The "Madness" Of King George III Shines Through In This Crazy Plan

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Researchers at the British Library have inadvertently stumbled upon what appears to be an "eccentric" architectural plan drawn by King George III. Drawn during his period of madness, it offers a bizarre glimpse into the long-reigning monarch's deteriorating state of mind.

The plan, which is part of a massive collection of papers put together by George III during his tenure as British king from 1760 to 1820, was found hidden inside a volume at the British Library. The plan was drawn on a loose sheet of paper by hand in ink over a pencil outline. Experts say George III drew it "in a rather savage way," and that there are certain things within the plan that are "odd and actually rather disturbing."


The Telegraph reports:

A grand central courtyard with no obvious means of access, surrounded by no fewer than four monumental staircases, was "perhaps a little excessive, even for a Baroque monarch", Mr [Peter] Barber said.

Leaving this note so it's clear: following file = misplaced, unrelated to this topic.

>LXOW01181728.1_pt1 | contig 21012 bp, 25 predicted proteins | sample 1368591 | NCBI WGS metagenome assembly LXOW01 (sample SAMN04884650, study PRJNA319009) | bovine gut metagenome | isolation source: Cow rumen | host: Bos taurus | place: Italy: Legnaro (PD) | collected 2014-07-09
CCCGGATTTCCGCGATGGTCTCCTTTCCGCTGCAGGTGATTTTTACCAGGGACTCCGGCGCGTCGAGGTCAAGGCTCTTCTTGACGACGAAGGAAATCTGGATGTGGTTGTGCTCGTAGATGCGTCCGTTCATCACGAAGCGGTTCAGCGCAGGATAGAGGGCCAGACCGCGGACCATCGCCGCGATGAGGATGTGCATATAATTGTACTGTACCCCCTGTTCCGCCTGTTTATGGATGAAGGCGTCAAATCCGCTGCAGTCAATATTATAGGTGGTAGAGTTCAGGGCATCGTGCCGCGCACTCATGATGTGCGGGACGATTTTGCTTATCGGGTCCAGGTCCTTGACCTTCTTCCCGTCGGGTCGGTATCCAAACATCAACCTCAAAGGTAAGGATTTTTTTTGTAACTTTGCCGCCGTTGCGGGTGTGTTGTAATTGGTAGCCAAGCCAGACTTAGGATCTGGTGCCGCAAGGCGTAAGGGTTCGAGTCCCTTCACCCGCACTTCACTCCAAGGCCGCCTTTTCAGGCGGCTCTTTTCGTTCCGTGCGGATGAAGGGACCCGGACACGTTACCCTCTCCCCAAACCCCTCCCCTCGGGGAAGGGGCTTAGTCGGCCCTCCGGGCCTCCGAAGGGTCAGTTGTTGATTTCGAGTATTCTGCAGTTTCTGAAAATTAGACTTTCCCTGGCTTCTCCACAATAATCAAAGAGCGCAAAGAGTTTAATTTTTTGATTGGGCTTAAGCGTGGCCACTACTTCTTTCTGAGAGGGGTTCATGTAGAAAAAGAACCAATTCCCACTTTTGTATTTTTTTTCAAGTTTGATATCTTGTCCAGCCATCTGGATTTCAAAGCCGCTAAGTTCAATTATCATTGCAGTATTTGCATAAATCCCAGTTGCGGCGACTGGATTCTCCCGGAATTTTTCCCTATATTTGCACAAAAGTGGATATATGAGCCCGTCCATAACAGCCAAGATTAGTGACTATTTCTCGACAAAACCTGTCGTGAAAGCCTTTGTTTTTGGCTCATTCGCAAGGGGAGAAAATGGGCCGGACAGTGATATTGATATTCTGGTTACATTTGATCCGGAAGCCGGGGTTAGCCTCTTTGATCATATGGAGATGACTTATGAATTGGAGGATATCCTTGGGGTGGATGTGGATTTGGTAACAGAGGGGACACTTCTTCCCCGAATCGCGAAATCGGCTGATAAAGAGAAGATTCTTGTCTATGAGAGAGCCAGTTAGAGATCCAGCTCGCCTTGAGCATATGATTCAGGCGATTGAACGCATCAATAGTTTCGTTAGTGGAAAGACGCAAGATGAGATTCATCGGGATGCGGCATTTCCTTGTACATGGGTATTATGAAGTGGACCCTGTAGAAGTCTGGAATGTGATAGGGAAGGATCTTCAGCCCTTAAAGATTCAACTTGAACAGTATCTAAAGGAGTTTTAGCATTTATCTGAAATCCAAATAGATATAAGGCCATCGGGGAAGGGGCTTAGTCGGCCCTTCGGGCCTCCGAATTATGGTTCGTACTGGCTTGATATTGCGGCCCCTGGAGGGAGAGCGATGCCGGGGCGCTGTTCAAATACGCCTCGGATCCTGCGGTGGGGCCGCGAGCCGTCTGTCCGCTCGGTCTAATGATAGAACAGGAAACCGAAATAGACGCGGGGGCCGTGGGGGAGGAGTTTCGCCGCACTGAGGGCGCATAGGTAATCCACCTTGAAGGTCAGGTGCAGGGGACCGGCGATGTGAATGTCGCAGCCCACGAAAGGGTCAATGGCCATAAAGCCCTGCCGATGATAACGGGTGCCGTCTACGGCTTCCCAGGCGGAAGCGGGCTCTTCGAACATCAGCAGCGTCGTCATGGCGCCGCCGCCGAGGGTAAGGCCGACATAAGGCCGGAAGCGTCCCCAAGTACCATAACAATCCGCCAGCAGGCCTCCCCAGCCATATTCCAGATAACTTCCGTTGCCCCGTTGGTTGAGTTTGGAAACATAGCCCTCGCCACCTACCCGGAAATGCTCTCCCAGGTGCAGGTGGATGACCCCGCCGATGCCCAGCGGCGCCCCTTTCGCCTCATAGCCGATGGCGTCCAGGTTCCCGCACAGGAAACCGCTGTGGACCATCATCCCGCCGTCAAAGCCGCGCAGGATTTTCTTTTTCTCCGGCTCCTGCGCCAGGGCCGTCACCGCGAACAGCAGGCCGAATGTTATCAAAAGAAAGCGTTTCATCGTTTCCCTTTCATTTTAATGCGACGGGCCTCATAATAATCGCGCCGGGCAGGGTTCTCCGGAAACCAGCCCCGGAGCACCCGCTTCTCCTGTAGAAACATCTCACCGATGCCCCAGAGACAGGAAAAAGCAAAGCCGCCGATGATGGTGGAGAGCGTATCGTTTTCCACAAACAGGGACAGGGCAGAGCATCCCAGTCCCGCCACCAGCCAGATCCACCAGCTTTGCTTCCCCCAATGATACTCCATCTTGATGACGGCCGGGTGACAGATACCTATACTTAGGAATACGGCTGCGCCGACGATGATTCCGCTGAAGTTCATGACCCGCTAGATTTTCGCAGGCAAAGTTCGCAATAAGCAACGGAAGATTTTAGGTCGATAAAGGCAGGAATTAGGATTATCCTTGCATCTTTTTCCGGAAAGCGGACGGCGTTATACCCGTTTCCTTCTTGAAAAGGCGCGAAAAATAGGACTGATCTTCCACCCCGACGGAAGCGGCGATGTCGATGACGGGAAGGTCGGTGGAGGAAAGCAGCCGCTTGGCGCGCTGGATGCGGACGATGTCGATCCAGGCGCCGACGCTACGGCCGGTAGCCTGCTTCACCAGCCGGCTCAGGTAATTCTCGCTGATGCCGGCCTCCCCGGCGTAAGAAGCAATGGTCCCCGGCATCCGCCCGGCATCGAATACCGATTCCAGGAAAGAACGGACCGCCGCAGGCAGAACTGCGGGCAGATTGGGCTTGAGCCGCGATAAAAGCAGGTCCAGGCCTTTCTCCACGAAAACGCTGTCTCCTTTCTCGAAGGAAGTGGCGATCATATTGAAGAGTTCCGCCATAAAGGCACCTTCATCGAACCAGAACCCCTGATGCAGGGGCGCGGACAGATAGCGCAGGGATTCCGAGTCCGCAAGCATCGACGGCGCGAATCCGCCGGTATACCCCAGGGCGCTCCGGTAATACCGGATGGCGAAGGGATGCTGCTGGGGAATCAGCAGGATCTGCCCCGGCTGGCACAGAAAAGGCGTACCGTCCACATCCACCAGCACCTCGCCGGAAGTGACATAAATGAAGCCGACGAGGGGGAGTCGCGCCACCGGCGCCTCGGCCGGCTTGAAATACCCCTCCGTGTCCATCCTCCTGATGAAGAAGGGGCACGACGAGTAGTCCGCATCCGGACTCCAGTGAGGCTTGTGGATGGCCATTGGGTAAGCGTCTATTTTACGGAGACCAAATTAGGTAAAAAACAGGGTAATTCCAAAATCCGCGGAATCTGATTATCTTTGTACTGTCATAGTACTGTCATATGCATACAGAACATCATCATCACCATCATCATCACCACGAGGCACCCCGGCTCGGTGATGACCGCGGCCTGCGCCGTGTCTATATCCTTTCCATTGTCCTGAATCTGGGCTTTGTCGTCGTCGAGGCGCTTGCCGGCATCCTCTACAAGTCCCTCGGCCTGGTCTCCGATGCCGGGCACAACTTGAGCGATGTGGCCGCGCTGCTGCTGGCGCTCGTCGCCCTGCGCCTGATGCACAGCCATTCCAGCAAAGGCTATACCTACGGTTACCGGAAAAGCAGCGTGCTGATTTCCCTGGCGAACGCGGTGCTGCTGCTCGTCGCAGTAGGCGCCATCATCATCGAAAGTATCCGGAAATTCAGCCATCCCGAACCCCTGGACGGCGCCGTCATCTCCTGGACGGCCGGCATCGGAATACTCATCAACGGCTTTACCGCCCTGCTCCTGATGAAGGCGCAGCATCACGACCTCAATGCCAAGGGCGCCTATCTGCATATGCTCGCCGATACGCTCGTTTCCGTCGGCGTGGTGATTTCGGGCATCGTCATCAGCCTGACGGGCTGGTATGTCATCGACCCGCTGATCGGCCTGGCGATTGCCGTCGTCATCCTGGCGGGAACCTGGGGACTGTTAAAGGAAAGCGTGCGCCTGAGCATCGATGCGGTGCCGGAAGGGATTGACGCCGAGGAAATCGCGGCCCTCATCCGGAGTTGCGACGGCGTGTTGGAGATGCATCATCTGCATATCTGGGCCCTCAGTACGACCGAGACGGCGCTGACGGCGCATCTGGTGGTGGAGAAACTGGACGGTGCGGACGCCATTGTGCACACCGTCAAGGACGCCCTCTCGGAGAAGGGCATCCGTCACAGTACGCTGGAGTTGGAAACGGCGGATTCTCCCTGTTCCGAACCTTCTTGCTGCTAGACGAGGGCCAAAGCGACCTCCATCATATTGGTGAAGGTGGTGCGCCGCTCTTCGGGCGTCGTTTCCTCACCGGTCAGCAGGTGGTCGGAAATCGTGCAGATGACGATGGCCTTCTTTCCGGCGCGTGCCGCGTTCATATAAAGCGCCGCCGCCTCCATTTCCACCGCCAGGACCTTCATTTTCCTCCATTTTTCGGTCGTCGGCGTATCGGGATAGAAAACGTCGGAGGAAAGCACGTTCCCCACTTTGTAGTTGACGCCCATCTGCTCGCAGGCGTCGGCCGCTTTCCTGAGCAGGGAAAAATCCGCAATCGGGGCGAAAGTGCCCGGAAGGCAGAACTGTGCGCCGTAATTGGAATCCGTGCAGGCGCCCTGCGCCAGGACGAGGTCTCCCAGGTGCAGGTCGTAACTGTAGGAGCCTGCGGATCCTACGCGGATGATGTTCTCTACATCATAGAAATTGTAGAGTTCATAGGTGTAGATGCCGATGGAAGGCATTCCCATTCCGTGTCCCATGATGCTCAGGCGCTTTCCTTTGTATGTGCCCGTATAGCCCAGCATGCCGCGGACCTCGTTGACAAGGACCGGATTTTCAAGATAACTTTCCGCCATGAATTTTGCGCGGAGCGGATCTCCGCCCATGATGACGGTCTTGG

Meanwhile, some of the rooms have no doors at all, and there is no way of getting from one room to the next.


The experts added that it's "enthusiastic," and "slightly obsessive in places." And it's this obsessiveness, along with George's easily identifiable handwriting style, that's leading the experts to conclude that it's the real deal.

The British Monarch, who was famously portrayed in The Madness of King George, probably suffered from the blood disorder porphyria, or possibly bipolar disorder.


More at The Telegraph and BBC.

Images: British Library via BBC and Telegraph.